A man has been arrested in connection with the murder of a scientist in Aberdeen 42 years ago.

The body of Dr Brenda Page, 32, was found in her flat in the city’s Allan Street in July, 1978.

Detective Inspector Gary Winter, of Police Scotland’s major investigation team, has appealed for anyone with information about the case to come forward.

The age of the man who has been arrested is 79.

It comes after police launched an extensive inquiry at the time of her death into the events surrounding the death of the Aberdeen University geneticist.

The case, which shook the Granite City, is one of Scotland’s most notorious unsolved cold cases.

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A pioneering research scientist by day and an escort by night, Dr Page was last seen at 2am on July 14, 1978, when she left a hotel in Aberdeen where she had been entertaining two clients.

She was found hours later in her home by a university colleague who had become worried when she failed to turn up for work.

Dr Page had been beaten to death in her flat in what police described as a frenzied attack.

A damaged window suggested that the propertyflat had been broken into but nothing had been stolen.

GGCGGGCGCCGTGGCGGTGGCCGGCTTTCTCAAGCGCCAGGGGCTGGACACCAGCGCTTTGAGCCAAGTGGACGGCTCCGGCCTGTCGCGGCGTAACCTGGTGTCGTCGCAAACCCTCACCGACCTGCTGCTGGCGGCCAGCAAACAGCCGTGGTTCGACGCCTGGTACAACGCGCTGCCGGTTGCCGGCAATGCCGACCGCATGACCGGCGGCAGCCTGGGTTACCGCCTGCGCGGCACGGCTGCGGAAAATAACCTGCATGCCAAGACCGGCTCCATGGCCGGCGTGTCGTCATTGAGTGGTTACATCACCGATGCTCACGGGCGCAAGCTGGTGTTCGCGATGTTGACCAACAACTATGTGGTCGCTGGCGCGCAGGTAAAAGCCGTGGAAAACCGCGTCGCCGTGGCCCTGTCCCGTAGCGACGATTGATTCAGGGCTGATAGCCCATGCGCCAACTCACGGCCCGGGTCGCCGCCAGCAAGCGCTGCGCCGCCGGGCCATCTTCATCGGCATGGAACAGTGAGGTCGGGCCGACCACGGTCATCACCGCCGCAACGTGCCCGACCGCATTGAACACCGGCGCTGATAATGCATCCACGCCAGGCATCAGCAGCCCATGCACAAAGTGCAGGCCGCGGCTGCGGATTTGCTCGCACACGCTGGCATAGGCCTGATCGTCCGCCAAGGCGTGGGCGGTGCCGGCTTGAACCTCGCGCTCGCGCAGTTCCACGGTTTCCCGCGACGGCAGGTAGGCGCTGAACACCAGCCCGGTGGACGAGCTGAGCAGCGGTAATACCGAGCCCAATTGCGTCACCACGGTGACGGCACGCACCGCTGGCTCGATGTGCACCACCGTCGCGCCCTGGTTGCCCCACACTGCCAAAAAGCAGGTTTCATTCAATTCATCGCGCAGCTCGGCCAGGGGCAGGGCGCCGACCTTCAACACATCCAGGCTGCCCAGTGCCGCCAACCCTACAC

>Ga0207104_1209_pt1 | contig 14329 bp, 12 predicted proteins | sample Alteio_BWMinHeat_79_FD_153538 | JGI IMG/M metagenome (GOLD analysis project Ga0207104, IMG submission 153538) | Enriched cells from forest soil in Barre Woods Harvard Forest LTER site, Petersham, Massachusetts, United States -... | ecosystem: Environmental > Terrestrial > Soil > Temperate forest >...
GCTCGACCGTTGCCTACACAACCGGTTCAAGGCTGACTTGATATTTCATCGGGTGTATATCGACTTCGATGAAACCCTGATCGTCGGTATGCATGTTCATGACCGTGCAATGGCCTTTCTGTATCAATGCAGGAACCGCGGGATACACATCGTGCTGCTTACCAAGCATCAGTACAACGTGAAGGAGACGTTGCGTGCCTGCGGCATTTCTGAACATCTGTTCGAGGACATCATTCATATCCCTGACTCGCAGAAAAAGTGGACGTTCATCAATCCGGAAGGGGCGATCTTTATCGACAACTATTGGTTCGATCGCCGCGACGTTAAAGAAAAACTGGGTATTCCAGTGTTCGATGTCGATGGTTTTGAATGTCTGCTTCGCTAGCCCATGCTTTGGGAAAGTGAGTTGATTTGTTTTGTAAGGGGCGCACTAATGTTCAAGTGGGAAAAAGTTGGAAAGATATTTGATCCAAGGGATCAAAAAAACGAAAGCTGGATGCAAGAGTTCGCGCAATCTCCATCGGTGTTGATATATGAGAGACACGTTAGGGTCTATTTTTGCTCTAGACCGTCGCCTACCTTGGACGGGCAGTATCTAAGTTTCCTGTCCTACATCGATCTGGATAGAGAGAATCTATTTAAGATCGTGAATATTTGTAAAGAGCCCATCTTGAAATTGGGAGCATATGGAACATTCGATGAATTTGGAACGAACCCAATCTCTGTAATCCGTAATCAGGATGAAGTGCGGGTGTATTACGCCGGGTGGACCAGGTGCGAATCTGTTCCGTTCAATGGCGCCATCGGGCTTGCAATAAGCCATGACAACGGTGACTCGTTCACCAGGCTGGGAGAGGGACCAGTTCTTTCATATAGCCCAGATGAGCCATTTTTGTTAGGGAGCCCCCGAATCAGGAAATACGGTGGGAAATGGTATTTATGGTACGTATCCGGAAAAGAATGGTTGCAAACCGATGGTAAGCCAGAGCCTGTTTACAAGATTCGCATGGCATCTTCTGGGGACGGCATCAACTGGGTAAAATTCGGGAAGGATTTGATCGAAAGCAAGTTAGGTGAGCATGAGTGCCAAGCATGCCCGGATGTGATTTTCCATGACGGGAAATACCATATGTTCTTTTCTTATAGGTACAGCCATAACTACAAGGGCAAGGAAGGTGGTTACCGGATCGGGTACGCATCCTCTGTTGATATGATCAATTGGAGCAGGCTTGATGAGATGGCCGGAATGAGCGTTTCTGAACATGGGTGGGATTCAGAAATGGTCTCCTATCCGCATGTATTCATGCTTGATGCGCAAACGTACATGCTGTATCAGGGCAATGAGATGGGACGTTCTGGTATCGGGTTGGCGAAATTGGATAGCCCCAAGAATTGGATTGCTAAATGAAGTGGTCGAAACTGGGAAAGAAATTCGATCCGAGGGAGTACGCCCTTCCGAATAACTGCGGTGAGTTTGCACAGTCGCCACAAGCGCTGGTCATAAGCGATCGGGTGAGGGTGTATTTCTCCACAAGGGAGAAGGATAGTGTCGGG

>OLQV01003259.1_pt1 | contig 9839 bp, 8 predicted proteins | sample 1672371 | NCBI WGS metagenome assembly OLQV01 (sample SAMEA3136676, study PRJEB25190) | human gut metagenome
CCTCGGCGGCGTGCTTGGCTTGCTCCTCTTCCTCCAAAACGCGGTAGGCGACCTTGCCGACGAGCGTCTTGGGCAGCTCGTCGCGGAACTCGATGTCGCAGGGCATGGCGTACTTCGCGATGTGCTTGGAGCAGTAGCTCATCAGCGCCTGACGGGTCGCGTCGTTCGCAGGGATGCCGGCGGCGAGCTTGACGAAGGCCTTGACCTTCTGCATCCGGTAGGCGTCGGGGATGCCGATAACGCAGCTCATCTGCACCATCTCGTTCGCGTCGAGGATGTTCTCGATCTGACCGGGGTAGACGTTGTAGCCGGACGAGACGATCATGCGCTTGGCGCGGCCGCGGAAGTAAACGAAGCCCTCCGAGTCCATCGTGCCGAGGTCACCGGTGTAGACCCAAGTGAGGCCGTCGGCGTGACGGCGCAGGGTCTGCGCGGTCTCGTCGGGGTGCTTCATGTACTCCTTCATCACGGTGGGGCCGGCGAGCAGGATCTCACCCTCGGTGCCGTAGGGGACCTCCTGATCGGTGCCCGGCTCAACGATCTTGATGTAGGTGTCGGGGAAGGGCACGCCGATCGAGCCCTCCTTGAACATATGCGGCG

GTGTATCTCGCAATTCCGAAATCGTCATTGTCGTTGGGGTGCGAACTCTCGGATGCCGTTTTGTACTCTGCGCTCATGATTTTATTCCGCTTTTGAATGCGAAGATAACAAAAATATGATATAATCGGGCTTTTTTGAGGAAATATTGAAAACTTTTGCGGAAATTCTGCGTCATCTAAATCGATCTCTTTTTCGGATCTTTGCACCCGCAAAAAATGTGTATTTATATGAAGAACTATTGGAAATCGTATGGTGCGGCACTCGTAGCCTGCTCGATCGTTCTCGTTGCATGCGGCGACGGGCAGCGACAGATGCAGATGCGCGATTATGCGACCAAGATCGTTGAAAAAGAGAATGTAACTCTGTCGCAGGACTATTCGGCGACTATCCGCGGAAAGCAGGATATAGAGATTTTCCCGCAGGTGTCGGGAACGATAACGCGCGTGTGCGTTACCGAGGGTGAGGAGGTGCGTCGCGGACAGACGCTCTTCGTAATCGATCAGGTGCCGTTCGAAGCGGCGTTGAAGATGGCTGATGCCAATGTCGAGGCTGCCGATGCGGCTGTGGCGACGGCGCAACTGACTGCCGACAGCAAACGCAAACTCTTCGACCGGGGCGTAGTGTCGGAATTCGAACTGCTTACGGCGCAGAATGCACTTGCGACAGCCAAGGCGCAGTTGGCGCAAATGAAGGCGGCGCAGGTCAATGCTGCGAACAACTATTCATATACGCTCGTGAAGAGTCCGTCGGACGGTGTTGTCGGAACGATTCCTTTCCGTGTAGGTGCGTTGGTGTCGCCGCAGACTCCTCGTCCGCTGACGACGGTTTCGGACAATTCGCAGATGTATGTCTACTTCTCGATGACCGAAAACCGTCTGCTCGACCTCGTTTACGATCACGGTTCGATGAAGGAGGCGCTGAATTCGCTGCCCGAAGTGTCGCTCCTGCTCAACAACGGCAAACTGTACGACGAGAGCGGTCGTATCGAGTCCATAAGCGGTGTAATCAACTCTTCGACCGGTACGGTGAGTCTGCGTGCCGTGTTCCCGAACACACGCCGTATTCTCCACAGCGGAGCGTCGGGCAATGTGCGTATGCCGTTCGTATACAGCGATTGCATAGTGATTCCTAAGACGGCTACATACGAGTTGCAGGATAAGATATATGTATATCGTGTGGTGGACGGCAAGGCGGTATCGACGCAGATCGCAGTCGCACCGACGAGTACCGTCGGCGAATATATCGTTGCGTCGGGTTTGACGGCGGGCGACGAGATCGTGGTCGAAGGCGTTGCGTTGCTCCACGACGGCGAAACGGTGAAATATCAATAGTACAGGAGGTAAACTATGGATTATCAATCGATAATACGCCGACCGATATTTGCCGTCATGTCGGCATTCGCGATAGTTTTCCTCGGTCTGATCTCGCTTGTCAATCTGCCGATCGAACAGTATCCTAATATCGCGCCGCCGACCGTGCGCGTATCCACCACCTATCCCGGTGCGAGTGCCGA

She had been working at Aberdeen University on a project for the Department of Energy, investigating dangers facing divers in the North Sea oil industry.

There have been claims that the death could have been linked to her research. At the time of the murder, she was living alone, having divorced her husband and fellow academic, Dr Christopher Harrison, six months earlier.

In early July 1978, Page had dinner with William Austin, who ran the Capital Escort Agency. Mr Austin recalled that Dr Page seemed frightened and “concerned about her safety”.

On July 13, she went as an escort to the Treetops Hotel in Aberdeen to meet two business men. Dr Page is spotted leaving the hotel at 2.30am - the last time she’s seen alive.

Dr Page failed to show up for work the next day, and her body was discovered when a colleague called at her home looking for ‘material for a research programme’.

A cold case review was launched in 2015 and, in three years, gathered 800 individual pieces of information on top of all the evidence gathered at the time.

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But, decades later, despite 75 policemen and detectives working on the case when it was first opened, subsequent DNA analysis and renewed calls for information in 2018, the investigation remains live. Detective Inspector Gary Winter, of Police Scotland’s major investigation team said: “I would like to appeal to anyone who believes they may have information relevant to the enquiry and who has not previously come forward or been seen by the police.

“I would also urge any previous witnesses from 1978, or from the subsequent review from 2014

onwards who have changed contact address or telephone numbers to get in touch and update us.”

Last week, a new audio series, called Reporter – Black Gold, probed into the details of the case and featured interviews with Dr Page’s from her friends, family and those involved.